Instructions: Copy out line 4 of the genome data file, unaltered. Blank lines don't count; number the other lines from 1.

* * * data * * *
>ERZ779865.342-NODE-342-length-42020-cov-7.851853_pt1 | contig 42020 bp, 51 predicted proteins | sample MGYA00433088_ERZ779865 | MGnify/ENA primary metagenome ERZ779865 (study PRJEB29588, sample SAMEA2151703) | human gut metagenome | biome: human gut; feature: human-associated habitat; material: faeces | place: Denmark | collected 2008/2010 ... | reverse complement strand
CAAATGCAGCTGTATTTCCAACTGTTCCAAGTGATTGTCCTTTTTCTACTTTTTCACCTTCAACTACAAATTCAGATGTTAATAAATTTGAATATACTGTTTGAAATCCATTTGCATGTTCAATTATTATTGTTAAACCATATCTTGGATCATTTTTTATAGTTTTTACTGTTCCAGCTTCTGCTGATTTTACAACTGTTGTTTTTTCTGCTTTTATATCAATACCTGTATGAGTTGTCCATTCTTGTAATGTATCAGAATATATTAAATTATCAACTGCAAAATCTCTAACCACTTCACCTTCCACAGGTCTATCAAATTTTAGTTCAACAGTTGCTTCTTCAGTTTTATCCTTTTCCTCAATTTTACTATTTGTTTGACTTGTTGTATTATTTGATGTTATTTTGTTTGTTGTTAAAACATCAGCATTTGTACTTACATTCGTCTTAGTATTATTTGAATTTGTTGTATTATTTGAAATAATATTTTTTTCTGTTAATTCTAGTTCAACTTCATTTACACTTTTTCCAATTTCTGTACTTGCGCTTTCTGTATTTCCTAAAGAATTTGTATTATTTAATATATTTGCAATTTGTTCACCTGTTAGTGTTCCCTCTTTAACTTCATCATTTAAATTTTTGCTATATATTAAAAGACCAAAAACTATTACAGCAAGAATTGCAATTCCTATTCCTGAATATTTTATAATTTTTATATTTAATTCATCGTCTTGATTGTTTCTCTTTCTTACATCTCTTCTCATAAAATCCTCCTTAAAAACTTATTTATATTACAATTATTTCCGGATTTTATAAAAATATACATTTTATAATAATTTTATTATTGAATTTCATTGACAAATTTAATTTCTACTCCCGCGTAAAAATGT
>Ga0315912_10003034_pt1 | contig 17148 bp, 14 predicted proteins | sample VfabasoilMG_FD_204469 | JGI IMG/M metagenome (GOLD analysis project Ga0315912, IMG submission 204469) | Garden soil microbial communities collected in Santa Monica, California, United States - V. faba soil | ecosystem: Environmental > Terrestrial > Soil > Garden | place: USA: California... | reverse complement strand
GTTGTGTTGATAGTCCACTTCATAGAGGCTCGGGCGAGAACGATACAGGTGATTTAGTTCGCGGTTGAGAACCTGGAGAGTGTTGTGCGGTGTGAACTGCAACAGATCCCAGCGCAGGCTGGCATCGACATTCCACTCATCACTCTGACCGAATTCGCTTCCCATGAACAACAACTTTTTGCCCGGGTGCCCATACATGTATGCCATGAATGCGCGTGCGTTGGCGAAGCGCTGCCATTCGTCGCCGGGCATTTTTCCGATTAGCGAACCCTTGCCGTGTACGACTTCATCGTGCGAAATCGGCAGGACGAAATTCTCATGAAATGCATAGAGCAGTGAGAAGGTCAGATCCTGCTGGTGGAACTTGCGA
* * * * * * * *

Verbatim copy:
GTTGTGTTGATAGTCCACTTCATAGAGGCTCGGGCGAGAACGATACAGGTGATTTAGTTCGCGGTTGAGAACCTGGAGAGTGTTGTGCGGTGTGAACTGCAACAGATCCCAGCGCAGGCTGGCATCGACATTCCACTCATCACTCTGACCGAATTCGCTTCCCATGAACAACAACTTTTTGCCCGGGTGCCCATACATGTATGCCATGAATGCGCGTGCGTTGGCGAAGCGCTGCCATTCGTCGCCGGGCATTTTTCCGATTAGCGAACCCTTGCCGTGTACGACTTCATCGTGCGAAATCGGCAGGACGAAATTCTCATGAAATGCATAGAGCAGTGAGAAGGTCAGATCCTGCTGGTGGAACTTGCGA